Coastal Carolina Riverwatch launches new water quality project

Published: Jul. 13, 2023 at 9:03 PM EDT
Email This Link
Share on Pinterest
Share on LinkedIn

CARTERET COUNTY, N.C. (WITN) - An organization in the east is launching a new project to protect water quality from the impacts of animal agriculture.

According to the Coastal Carolina Riverwatch, algae blooms can form in rivers such as the White Oak River Basin, which is home to several concentrated animal feeding operations, or CAFO for short.

To combat this, they’re launching a new project that merges current programs such as ‘Pure Farm, Pure Water’ and ‘Water Quality for Fisheries’ that will include bacteria and DNA sampling in regional waterways. White Oak waterkeeper, Riley Lewis is leading the charge.

“Hopefully we’re going to be able to identify how much bacterial pollution that can come from these hog facilities can impact these oyster and shellfishing industries in the larger part of the new river,” Lewis said.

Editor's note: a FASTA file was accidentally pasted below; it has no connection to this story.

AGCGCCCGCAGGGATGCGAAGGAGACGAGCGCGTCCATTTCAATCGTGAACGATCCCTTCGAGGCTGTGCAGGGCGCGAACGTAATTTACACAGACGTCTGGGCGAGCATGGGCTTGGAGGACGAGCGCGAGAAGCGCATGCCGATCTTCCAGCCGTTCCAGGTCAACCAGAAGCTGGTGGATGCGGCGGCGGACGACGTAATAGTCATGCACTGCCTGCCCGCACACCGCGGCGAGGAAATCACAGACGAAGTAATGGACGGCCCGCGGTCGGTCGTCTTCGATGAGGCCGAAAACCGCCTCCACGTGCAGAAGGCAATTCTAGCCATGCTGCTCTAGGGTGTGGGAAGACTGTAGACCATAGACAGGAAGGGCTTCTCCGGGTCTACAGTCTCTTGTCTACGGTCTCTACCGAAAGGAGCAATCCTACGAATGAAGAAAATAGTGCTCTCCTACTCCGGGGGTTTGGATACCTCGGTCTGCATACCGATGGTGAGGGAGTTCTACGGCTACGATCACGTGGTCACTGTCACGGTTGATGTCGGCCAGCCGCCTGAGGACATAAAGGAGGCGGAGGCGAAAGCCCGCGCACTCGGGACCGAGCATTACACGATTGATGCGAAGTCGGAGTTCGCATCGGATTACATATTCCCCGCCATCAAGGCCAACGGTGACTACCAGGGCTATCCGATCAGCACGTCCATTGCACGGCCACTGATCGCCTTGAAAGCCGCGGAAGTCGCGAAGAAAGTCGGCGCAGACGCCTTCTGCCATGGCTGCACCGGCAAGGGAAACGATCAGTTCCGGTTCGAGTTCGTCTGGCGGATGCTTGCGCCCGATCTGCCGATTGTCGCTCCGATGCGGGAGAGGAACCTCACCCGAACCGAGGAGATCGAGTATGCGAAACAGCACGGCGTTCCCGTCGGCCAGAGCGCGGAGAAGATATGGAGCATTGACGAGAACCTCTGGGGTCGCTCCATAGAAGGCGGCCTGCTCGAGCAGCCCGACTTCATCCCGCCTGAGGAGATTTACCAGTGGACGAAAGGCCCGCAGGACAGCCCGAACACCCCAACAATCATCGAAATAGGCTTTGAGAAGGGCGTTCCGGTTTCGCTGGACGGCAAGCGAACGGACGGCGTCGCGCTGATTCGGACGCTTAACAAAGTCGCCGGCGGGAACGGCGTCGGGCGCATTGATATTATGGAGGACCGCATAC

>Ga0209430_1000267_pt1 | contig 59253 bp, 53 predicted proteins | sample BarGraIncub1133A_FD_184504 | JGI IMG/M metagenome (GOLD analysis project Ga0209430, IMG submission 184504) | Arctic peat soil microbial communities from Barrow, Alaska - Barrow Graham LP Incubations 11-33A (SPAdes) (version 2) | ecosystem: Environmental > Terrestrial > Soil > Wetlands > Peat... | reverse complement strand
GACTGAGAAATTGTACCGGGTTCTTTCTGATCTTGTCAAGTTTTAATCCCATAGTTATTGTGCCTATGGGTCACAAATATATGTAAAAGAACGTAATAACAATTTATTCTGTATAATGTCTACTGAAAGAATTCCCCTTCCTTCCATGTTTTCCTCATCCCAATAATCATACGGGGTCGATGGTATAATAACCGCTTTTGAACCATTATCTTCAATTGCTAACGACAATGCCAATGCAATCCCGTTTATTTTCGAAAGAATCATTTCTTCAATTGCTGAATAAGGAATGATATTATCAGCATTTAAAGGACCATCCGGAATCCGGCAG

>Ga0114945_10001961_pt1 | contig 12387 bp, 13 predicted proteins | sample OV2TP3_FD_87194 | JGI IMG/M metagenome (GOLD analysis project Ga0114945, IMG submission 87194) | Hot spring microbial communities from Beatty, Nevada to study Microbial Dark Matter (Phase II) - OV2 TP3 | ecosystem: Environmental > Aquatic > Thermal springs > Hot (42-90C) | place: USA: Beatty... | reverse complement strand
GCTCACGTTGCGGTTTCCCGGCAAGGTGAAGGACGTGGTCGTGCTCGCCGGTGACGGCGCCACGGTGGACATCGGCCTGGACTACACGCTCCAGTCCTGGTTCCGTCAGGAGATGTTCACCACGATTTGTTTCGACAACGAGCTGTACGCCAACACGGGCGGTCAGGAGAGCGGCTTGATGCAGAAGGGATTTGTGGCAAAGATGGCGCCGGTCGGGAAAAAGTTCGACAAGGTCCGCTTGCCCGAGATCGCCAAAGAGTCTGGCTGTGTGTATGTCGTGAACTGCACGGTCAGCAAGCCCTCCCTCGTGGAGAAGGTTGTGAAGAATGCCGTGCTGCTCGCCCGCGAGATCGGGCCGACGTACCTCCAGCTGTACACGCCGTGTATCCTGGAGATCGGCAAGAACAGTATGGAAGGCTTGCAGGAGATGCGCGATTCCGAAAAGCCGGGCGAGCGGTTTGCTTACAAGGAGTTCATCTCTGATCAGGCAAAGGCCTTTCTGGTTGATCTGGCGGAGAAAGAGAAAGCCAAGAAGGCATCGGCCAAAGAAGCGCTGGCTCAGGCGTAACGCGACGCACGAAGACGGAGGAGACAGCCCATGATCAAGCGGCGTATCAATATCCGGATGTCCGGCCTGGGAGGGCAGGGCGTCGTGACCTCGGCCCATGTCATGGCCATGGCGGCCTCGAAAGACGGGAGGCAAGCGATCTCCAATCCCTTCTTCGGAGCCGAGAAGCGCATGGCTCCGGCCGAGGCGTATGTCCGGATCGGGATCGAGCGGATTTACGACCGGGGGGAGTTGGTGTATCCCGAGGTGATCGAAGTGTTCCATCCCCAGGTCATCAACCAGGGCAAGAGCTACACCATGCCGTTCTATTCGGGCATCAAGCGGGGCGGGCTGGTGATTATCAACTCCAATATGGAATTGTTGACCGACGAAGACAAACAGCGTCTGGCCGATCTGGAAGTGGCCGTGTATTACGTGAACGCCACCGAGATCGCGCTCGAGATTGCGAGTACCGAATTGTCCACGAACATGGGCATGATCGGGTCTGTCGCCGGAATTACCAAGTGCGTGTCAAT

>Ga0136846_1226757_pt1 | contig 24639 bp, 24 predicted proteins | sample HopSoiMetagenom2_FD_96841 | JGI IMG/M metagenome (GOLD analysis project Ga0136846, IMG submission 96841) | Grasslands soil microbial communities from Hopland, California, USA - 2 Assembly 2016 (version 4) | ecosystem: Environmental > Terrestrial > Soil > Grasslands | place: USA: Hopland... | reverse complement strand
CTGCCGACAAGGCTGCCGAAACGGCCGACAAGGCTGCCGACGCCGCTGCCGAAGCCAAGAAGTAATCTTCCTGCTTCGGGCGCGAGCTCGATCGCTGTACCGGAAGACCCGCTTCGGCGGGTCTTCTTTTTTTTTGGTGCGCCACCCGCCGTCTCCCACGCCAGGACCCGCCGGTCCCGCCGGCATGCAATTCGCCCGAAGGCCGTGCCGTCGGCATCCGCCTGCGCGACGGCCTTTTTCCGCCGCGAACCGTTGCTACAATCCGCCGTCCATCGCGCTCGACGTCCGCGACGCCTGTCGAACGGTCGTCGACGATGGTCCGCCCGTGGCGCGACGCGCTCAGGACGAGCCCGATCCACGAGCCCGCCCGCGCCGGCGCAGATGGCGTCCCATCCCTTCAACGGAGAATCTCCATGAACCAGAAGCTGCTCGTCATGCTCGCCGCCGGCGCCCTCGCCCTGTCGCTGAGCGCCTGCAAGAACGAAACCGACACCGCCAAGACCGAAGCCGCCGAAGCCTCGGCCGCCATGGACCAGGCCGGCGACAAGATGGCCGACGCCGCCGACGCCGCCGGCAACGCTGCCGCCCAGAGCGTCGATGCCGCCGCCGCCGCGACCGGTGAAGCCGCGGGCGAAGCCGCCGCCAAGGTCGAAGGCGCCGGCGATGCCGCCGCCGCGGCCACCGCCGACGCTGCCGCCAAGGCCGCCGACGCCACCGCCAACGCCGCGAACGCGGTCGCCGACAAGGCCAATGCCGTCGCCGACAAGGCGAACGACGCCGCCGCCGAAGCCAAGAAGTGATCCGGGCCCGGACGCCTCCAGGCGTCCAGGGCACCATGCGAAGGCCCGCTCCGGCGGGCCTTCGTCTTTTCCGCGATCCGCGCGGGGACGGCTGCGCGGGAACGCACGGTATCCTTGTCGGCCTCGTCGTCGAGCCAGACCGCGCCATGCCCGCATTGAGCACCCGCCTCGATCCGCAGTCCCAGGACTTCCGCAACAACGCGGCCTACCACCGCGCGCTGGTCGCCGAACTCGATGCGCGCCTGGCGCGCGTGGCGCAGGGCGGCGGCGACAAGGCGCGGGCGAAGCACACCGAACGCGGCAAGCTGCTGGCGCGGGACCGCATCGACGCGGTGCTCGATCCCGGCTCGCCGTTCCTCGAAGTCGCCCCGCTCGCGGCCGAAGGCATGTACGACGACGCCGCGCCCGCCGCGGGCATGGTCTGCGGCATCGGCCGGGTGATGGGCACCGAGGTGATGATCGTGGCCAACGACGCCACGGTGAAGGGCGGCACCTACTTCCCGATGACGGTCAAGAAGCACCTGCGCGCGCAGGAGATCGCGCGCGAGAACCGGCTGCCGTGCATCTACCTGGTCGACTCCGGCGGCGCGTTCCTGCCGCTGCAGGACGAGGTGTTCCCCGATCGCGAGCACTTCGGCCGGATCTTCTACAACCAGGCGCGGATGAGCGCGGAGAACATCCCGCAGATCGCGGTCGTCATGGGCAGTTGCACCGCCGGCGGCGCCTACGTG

Pure Farm, Pure Water Coordinator, Larry Baldwin, says their end goal for this project is to reform animal agriculture to protect waterways.

“No matter if it’s hog waste or poultry waste, we can figure out a way to reduce the impact on our waters on streams creeks, and rivers and also just as importantly on the community members that have to live next door to these things,” Baldwin said.

Most research will happen at the Duke Marine Lab in Beaufort.

Lewis points out that this project isn’t intended to stop CAFOs from their businesses, but to figure out how they can safely co-exist alongside the fishing industry.

“It also results in a lot of runoff and a lot of the bacteria ends up in a lot of the waterways. That’s why we’re the most concerned about its relation to fishing because bacteria is the number one cause of shellfish closures. We want to make sure we’re helping both industries and help identify what’s going on,” Lewis said.

The Coastal Carolina River Watch will start canvassing soon as part of this project. In other words, they’ll be going door-to-door to talk to people living near waterways about what they’re seeing. The research they’re conducting could take months.